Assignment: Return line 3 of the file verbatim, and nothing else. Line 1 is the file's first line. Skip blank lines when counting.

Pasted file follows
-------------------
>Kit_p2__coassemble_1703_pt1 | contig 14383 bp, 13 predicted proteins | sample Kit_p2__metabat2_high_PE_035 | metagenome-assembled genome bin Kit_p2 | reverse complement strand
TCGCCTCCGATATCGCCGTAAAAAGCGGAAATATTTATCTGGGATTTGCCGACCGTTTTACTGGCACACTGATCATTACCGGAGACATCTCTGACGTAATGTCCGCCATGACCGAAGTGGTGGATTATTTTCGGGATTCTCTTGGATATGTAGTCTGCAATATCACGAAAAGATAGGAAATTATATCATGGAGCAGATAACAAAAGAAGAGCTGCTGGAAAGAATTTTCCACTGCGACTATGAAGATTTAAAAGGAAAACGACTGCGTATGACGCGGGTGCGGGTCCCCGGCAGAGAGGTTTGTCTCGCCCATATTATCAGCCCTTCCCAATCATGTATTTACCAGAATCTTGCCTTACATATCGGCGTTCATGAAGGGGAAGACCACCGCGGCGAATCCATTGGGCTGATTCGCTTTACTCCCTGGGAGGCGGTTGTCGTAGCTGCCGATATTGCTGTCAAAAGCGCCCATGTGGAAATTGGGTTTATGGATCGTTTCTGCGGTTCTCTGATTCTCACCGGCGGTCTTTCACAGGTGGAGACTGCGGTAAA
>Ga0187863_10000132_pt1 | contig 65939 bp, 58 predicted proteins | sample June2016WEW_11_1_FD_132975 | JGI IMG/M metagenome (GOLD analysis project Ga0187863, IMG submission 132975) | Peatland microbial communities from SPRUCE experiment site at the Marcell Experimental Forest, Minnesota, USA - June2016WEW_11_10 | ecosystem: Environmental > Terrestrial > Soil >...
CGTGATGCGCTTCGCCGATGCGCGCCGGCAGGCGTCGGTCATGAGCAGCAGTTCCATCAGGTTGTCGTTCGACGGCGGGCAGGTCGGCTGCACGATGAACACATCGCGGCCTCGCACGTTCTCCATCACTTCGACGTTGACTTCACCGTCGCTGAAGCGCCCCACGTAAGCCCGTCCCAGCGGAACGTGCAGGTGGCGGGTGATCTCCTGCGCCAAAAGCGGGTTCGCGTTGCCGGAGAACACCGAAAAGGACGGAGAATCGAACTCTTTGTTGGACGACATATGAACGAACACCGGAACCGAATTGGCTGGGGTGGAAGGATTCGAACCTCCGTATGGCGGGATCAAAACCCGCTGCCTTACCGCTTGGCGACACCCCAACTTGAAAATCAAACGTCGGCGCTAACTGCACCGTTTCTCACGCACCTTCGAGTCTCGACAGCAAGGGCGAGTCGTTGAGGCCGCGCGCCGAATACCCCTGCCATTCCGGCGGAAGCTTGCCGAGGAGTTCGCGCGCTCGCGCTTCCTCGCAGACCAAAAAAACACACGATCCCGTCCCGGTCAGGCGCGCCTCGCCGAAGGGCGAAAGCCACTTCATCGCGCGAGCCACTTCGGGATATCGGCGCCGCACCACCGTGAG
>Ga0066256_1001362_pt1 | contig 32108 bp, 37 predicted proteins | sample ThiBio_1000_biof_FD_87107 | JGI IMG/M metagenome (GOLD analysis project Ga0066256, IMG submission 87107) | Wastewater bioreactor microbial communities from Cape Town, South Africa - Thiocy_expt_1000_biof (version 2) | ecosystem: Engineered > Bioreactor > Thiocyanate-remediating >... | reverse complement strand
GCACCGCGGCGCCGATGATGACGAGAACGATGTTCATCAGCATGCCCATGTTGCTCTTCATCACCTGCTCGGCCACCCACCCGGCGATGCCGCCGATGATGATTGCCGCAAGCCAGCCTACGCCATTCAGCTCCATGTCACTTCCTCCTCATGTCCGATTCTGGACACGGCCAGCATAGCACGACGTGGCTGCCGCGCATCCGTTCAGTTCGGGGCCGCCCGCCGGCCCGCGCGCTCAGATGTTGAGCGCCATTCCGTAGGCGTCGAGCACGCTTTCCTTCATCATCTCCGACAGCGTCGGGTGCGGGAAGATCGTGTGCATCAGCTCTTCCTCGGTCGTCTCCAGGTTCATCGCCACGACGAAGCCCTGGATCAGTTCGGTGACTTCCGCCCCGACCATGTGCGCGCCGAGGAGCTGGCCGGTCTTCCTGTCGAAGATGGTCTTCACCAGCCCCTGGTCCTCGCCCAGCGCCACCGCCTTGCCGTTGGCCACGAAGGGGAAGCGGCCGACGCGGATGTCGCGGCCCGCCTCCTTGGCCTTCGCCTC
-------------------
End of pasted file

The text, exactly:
>Ga0187863_10000132_pt1 | contig 65939 bp, 58 predicted proteins | sample June2016WEW_11_1_FD_132975 | JGI IMG/M metagenome (GOLD analysis project Ga0187863, IMG submission 132975) | Peatland microbial communities from SPRUCE experiment site at the Marcell Experimental Forest, Minnesota, USA - June2016WEW_11_10 | ecosystem: Environmental > Terrestrial > Soil >...